Profiles in Survival: James Duckworth by John Shivley – selection #46 in Deal Me “IN” 2016

The Card: ♠9♠  Nine of Spades

The Suit: For this year’s Deal Me IN, Spades is my suit for short, Indiana-related non fiction works

The Selection: “Profiles in Survival (James Duckworth)” a collection of true stories of Indiana POWs who served in the Philippines in World War II.

The Author: John Shivley is a practicing physician who lives in West Lafayette, Indiana. He is also the author of The Last Lieutenant: A Foxhole View of the Epic Battle for Iwo Jima.

What is Deal Me “IN” 2016? I’m glad img_5408you asked! Before the start of each year, I come up with a list of 52 stories to read and assign each of them to a playing card in a standard deck. Each week, I draw a card, and that is the story I read. By the end of the year (52 weeks), I’m done, and ready to start a fresh deck. (For a more detailed explanation of the Deal Me In challenge, see the sign up post. For a look at my deck of cards/storyroster click here.) Since 2016 is my home state’s bicentennial, in this year’s edition of my annual Deal Me In challenge, I’m reading only stories that have an Indiana “connection” of some kind. Deal Me “IN” is also now officially endorsed as a “Legacy Project” by The Indiana Bicentennial Commission.

legacy project seal of approval 2

Profiles in Survival – James Duckworth

“We must impress the Japs that we are a well disciplined, smart-looking, smoothly functioning outfit. Their god is discipline. They begrudgingly admire it as much in others as they do in themselves. You must maintain your own self-respect. You must shave every day, keep your clothes washed and pressed, and your shoes shined. We’ve got plenty of soap and water. Use it. Salute your arms off, smart and snappy, especially when Nip inspection parties come through.”

The above was what the commander of the Twelfth Medical Regiment, James Duckworth, told those under his command once his post had been surrendered to the Japanese. When I read nonfiction stories like this I always start wondering how I would cope in such a situation, or indeed if I even would be able to cope at all. There seems to be little doubt that strong leadership of the POWs, such as that which James Duckworth clearly provided, greatly increased their chance for survival. Also, the treatment and care of wounded Japanese soldiers, in addition to Americans and Philipinos, under the command of Duckworth also helped mitigate the hostility of their capturing Japanese commanders. I wondered while reading how many people lived through their ordeal that wouldn’t have if someone of Duckworth’s mettle had not been in command.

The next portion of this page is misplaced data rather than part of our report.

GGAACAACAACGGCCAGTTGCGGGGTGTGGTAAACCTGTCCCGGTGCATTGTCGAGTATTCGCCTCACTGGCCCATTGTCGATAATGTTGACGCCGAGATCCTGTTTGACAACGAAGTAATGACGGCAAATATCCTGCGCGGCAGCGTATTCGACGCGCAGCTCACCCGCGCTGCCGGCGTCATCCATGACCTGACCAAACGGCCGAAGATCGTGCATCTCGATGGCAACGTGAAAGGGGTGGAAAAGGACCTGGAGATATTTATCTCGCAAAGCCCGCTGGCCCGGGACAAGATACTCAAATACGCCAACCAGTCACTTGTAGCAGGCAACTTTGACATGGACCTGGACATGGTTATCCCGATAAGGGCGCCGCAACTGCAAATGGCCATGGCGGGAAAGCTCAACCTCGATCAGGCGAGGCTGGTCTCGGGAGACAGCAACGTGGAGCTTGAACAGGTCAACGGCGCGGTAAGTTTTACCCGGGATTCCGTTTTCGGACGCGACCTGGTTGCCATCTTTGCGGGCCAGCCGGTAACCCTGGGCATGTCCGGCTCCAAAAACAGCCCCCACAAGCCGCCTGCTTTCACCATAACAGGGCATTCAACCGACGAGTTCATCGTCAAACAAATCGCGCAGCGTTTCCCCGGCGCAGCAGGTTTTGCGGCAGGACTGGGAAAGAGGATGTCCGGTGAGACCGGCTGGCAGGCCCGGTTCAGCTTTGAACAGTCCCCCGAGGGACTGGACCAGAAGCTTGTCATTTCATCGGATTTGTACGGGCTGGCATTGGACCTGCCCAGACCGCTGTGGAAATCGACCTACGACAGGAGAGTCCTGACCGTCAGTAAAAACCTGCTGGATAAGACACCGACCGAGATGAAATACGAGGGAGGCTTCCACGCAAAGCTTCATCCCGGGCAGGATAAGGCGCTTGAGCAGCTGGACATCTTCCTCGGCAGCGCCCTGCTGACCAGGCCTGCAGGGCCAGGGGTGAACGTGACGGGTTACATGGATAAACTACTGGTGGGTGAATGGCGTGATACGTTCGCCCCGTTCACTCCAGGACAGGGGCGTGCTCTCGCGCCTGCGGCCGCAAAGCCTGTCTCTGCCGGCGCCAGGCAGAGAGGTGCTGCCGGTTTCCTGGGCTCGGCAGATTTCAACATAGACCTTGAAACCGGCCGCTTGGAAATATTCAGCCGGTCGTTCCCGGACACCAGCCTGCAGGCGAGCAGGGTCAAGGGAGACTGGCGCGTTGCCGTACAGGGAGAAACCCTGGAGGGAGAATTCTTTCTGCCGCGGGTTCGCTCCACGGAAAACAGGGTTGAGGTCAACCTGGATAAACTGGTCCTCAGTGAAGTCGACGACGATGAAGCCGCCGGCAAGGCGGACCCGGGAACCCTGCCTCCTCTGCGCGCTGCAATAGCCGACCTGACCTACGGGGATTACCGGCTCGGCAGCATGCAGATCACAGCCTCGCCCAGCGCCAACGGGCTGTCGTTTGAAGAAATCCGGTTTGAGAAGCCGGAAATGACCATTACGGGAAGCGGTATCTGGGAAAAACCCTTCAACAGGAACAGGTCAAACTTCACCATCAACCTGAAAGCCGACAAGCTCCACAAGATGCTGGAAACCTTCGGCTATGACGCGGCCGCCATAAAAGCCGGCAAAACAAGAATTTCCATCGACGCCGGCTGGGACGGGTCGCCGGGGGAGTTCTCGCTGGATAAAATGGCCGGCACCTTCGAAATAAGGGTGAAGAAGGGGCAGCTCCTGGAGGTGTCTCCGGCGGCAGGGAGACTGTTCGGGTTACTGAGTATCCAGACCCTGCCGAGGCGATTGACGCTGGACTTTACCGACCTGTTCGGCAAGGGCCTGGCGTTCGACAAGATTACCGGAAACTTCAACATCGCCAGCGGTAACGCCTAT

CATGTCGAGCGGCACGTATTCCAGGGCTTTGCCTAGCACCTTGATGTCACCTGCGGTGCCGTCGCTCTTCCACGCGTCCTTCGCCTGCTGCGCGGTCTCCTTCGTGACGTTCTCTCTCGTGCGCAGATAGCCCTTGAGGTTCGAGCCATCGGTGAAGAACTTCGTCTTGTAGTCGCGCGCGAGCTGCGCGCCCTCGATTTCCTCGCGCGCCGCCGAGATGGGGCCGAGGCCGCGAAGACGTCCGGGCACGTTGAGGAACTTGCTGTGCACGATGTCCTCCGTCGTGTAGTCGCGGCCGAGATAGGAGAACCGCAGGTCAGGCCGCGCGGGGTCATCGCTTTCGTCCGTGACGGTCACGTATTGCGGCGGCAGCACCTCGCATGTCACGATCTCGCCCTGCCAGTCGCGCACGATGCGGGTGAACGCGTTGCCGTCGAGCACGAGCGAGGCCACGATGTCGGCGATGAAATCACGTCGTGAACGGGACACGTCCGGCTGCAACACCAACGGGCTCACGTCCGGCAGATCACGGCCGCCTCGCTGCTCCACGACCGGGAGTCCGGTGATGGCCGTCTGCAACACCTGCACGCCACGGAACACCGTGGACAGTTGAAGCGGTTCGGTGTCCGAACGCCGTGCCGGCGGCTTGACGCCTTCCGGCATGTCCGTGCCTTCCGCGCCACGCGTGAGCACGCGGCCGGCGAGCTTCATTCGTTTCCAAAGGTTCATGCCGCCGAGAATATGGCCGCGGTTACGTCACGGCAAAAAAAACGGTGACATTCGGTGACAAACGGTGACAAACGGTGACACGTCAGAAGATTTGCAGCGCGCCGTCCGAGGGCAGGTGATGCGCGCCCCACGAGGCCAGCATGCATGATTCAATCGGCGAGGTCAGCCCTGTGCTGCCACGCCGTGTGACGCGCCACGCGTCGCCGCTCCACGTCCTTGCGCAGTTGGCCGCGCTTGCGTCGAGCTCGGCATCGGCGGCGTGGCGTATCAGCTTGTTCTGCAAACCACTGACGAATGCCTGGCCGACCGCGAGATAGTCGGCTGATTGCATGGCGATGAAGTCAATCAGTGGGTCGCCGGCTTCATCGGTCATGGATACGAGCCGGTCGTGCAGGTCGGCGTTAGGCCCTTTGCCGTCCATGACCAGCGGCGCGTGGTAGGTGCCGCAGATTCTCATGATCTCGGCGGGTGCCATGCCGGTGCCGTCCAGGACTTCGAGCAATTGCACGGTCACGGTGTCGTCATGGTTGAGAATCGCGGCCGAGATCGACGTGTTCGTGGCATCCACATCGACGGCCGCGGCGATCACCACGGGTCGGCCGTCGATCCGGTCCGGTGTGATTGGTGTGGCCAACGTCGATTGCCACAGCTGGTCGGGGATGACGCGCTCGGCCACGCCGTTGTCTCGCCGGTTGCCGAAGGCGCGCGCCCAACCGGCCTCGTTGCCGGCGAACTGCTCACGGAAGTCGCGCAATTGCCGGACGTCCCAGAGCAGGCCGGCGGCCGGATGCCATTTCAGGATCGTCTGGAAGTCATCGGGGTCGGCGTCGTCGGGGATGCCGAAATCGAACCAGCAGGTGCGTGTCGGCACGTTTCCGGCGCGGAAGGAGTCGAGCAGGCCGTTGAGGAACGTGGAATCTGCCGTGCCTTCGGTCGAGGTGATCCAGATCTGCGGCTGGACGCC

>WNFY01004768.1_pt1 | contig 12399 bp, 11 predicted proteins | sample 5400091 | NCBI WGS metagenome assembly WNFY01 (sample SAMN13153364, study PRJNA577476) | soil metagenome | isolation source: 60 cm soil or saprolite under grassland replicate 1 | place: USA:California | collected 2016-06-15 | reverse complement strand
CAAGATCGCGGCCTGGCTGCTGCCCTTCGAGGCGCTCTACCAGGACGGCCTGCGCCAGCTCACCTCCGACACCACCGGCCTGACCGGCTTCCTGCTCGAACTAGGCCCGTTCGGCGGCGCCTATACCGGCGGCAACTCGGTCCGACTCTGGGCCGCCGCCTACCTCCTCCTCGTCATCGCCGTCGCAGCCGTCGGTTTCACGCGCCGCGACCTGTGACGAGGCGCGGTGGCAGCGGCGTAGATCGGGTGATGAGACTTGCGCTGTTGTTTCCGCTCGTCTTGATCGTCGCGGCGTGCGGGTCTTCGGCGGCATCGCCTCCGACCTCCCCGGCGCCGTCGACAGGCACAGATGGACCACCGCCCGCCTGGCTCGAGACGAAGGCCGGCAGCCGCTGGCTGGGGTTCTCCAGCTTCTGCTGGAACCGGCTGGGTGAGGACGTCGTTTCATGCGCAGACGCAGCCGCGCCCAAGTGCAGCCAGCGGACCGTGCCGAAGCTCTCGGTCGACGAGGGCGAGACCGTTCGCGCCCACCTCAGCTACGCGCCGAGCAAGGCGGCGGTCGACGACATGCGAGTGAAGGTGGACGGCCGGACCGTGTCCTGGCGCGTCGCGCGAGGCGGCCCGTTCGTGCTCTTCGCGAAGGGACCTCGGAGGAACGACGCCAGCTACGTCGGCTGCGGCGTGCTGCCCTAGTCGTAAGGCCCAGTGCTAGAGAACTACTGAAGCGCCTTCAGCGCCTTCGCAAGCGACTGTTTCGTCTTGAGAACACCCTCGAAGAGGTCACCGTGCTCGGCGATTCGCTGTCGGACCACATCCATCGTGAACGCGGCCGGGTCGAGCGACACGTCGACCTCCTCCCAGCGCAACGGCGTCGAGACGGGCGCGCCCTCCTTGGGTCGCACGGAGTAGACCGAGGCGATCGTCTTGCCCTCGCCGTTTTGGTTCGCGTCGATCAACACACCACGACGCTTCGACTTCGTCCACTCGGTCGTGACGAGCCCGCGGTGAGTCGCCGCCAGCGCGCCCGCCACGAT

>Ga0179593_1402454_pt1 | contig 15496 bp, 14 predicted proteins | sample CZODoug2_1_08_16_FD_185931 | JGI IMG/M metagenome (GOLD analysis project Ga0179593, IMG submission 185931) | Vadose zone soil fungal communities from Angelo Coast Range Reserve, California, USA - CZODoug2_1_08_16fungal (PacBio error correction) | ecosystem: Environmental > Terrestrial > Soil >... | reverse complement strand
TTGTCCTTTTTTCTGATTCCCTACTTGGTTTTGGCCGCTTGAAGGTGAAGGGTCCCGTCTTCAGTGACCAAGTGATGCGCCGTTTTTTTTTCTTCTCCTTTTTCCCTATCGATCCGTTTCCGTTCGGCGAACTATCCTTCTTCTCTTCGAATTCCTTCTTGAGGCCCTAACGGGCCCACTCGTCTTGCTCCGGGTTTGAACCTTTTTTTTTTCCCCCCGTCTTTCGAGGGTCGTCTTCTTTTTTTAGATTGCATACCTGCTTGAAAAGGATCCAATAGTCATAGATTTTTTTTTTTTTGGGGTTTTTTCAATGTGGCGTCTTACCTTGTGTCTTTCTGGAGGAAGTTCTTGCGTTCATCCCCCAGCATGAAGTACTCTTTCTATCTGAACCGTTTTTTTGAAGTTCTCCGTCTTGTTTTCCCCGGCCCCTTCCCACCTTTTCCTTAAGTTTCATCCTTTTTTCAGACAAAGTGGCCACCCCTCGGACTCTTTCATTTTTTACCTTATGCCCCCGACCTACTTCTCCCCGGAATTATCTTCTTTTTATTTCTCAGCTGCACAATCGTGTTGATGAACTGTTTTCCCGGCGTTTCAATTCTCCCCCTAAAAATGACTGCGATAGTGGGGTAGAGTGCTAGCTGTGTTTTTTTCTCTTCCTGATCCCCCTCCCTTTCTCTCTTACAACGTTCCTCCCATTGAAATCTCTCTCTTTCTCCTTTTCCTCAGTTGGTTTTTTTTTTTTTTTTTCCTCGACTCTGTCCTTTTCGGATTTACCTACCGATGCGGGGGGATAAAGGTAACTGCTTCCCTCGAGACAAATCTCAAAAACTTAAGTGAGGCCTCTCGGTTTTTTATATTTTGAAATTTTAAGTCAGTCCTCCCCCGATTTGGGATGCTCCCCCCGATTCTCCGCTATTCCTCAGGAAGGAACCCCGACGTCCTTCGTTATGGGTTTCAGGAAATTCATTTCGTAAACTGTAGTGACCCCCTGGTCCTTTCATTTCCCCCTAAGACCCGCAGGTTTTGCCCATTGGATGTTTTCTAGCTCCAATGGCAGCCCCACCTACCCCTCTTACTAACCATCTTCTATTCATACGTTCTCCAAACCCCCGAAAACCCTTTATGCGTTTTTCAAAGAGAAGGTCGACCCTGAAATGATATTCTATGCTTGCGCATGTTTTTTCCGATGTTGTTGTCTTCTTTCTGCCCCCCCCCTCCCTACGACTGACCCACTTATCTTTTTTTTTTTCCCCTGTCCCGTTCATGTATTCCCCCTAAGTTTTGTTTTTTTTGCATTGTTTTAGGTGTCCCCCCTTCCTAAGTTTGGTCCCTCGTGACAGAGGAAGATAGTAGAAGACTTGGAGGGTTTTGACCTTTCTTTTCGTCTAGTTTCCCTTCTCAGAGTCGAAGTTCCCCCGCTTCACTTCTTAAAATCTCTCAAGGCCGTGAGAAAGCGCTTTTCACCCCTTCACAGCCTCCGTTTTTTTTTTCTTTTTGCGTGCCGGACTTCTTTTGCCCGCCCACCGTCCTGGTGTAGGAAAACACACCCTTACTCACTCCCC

For my part, I was spellbound by Duckworth’s story, which honestly was difficult to read at times, hearing of all the death and suffering that marked those times. I learned a lot as well, and some of what I learned I almost wish I could unlearn.  Like the Japanese-instituted concept of “shooting squads” in which all prisoners were put into groups of ten. If any of the group escaped, the other nine would be executed. Nice deterrent, huh?  I also read about the infamous “August 1 Kill-All Order” which addressed the “final disposition” of prisoners should POW camps be about to fall into American hands and be liberated.  Seems the Japanese were concerned that postwar testimony by the POWs, if left alive, might be damning in any war-crimes trials. Just such an order was carried out in what has become known as the Palawan Massacre, where nearly 150 American prisoners were burned to death. It was the knowledge of this massacre and the Kill-All order that eventually led to the daring raid that freed the prison camp that housed Duckworth at the end of his captivity.

I mentioned in my other Deal Me “IN” post from this book that I know I will read the rest of the stories in this volume, and I recommend the book to others as well.  One of the back cover “praises” for the book reads: “Profiles in Survival is a book that will break your heart. The Americans taken prisoner after the battle for the Philippines endured the nearly unendruable. But endure they did. Though many died in captivity, others survived with an uncommon dignity. They knew the cruelty of a war without mercy. John Shively is in our debt for giving us their tales.” (Randy Roberts, Purdue University Distinguished professor of history)

Personal Notes ♫  Reading this book has also made me want to watch the epic 1957 movie, Bridge on the River Kwai again (even though it was set in Burma) since it features American prisoners under Japanese command. I still vividly remember my Dad whistling the theme from this movie during countless hikes we went on out west during summer camping trips – another reason to watch the film again.

(Below: three of the Ranger company that freed the prisoners of the prison camp at Cabanatuan in what is referred to as “The Great Raid.” Heroes. Picture from

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